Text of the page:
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Biographical entry Trevor-Roper, Patrick Dacre (1916 - 2004)

MRCS 1940; FRCS 1946; MB BChir Cambridge 1940; MD; LRCP 1940.

Born
7 June 1916
Alnwick, Northumberland, UK
Died
22 April 2004
Occupation
Ophthalmic surgeon

Details

Patrick Dacre Trevor-Roper, known as ‘T R’, was an acclaimed eye surgeon and a successful campaigner. He was born in Alnwick, Northumberland, on 7 June 1916, where his father, Bertie William Edward Trevor-Roper, was in general practice. His mother was Kathleen Elizabeth née Davison. He was educated at Charterhouse, where he was a senior classical scholar, and won an exhibition to Clare College, Cambridge. He went on to the Westminster Hospital for his clinical training. There he was introduced to the delights of ophthalmology by the leading eye surgeon E F King, who occupied a neighbouring mattress in the hospital air raid shelter and introduced him to Moorfields.

He served with the New Zealand Medical Corps from 1943 to 1945 and then specialised in ophthalmology, becoming consultant ophthalmic surgeon to the Westminster and Moorfields Eye Hospitals in 1947. There he established the Moorfields eye bank. He also set up the Haile Selassie Eye Hospital in Addis Ababa and organised the opening of an ophthalmic unit in Lagos and a mobile eye unit in Sierra Leone for the Royal Commonwealth Society for the Blind.

He was vice-president of the Ophthamological Society of the UK, section President of the Royal Society of Medicine and a founder member of the International Academy of Ophthalmology. He was Doyne medallist of the Oxford Ophthalmogical Society. The Patrick Trevor-Roper undergraduate award at the Royal College of Ophthalmogists was established in 1997.

For 38 years he was editor of the Transactions of the Ophthalmological Society of the UK (which became Eye when the Society became the Royal College of Ophthalmologists). He wrote several key textbooks on ophthalmology, including Ophthalmology: a textbook for diploma students (1955), which later became Lecture notes in ophthalmology and then The eye and its disorders. But it was as the author of The world through blunted sight (London, Thames and Hudson, 1971) that he became known to the wider public. In this amusingly written book, he argued that the proportions, perspectives and palette of many celebrated painters was the result of ophthamological problems such as short sight, astigmatism, glaucoma and cataract.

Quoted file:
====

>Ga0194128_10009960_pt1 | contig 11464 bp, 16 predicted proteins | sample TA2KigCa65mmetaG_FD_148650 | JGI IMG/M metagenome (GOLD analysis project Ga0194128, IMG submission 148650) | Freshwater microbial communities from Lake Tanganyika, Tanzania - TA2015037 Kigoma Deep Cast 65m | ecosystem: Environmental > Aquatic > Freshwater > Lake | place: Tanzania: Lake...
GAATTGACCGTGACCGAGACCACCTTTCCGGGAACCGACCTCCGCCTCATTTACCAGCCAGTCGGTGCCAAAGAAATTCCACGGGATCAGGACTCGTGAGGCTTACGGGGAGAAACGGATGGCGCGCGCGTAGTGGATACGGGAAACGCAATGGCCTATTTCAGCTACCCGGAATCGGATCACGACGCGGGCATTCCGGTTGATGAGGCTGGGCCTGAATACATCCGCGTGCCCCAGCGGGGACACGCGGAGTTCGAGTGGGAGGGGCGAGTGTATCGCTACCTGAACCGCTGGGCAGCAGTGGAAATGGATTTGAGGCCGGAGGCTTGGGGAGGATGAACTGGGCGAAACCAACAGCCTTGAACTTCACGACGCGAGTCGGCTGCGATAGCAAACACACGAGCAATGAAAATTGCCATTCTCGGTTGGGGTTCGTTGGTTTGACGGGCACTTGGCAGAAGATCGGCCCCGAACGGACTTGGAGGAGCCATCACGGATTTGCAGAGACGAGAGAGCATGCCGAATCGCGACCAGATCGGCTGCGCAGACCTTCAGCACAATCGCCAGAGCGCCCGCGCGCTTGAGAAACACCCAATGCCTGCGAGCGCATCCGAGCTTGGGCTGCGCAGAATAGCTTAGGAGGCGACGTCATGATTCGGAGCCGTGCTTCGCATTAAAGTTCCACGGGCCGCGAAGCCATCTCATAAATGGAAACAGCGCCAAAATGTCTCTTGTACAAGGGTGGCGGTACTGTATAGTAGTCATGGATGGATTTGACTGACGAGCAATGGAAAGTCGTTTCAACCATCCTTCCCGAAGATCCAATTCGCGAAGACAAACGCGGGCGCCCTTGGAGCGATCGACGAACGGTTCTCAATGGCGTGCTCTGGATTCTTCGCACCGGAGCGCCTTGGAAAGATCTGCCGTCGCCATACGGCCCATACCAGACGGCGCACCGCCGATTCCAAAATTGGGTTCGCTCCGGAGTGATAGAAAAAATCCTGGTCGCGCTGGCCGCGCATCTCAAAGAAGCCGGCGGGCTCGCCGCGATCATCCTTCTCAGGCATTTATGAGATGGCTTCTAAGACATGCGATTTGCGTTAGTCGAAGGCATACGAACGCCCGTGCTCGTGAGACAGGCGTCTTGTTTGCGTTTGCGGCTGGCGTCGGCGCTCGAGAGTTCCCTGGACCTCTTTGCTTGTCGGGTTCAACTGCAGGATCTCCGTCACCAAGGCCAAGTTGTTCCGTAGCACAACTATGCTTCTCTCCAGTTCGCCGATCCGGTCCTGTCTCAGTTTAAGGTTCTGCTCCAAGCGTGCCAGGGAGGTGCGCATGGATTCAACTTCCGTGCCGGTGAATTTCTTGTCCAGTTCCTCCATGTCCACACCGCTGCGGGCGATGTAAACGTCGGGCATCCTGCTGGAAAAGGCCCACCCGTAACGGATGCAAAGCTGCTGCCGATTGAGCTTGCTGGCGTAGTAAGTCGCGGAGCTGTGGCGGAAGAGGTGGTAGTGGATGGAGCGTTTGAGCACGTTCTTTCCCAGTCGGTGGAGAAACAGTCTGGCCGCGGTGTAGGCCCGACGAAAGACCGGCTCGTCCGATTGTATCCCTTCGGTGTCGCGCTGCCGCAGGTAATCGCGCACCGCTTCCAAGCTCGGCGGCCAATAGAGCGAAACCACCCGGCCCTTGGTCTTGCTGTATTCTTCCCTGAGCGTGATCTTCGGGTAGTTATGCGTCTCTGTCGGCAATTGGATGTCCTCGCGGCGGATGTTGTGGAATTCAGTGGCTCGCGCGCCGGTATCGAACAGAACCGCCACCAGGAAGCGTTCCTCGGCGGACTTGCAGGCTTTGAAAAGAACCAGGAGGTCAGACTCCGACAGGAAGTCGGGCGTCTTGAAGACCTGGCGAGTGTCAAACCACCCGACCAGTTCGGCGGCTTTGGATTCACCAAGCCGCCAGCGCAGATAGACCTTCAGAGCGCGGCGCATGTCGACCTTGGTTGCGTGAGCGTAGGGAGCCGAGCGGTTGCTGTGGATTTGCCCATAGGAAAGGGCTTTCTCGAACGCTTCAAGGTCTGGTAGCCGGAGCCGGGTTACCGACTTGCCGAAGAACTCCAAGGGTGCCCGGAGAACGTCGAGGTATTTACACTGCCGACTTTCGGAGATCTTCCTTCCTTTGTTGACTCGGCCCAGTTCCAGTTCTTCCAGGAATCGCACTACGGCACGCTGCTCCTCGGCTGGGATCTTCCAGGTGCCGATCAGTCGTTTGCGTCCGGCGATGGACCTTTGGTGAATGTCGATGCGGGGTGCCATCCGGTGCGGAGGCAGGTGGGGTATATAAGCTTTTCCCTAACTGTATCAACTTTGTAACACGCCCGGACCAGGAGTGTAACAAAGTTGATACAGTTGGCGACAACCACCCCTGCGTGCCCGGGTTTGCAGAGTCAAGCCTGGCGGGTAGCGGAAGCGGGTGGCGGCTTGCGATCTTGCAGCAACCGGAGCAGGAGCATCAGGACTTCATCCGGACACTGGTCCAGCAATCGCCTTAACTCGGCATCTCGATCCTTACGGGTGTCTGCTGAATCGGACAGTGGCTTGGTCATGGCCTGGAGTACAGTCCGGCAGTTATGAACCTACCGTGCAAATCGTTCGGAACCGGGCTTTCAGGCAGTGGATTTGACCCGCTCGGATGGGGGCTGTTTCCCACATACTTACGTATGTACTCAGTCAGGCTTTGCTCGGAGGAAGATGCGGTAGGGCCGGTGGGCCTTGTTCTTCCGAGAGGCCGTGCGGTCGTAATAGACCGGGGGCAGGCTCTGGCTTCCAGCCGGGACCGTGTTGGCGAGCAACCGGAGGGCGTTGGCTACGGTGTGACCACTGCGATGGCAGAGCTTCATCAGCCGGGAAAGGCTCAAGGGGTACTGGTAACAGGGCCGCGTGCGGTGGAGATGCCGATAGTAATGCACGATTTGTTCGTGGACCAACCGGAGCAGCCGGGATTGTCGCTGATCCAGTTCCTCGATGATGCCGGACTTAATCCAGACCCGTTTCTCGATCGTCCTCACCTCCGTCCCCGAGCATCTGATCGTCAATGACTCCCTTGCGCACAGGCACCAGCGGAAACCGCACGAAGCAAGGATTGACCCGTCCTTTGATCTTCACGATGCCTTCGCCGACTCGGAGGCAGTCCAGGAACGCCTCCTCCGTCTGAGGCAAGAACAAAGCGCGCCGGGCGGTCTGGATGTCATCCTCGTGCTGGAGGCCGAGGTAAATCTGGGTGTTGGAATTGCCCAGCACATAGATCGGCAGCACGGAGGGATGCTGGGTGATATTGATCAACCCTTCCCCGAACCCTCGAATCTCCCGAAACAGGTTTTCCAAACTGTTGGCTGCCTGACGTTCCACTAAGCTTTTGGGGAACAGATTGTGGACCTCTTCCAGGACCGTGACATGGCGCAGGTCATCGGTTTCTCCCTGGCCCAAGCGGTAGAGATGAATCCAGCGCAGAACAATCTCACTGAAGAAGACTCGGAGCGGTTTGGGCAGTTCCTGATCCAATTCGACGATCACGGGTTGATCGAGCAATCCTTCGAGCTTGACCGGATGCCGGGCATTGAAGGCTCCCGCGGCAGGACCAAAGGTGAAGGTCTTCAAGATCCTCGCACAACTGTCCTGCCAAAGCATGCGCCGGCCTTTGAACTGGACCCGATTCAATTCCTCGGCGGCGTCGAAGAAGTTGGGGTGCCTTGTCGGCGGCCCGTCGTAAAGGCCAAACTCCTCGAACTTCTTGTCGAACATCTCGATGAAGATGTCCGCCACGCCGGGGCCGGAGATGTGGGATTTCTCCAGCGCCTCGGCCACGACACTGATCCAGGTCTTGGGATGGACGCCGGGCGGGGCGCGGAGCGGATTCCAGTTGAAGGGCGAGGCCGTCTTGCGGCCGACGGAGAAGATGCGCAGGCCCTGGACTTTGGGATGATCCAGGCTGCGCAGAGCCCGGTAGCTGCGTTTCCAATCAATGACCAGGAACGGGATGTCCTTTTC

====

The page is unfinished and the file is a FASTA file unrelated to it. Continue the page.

A gentle, dithery, sometimes impatient, boffin-like man, he had an endless sense of fun and was popular with students, who invited him to be president or chairman of many of their societies. His large circle of friends, who would meet at weekends at Long Crichel House in Dorset, a former rectory and a centre for like-minded writers, included music and literary critics, composers, poets, artists and actors.

In 1955 he was one of a handful of establishment figures to give evidence to the Wolfenden Committee, which ultimately decriminalised homosexual activity between consenting adults. In those days, this was a brave thing to do. Trevor-Roper told the committee that gay men posed no threat to heterosexual youth, and provided evidence of the extent of blackmail of homosexuals, which had led to many suicides.

Later, in the 1960s, he campaigned against the “venal manipulations of drug companies”, particularly the bogus conferences where speakers would puff the companies’ new products. He also campaigned successfully against the opticians’ monopoly of the sale of reading glasses. A trustee of the Medical Foundation for the Care of Victims of Torture, he helped found the HIV/AIDS charity, the Terrence Higgins Trust, which was run from his house until it expanded into larger premises.

He travelled widely, visiting, among other places, Borneo, Nigeria, Malawi and the Falklands. In 2003 he was diagnosed with Alzheimer’s disease and a year later was found to have a cancer in the neck, from an unknown primary. He died on 22 April 2004 and is survived by his partner of many years, Herman Chan. His brother Hugh, the historian Lord Dacre of Glanton, and his sister, Sheila, predeceased him.

Sources used to compile this entry: [BMJ 2004 328 1137, with portrait; The Daily Telegraph 29 April 2004; The Independent 4 May 2004; The Guardian 6 May 2004.].

The Royal College of Surgeons of England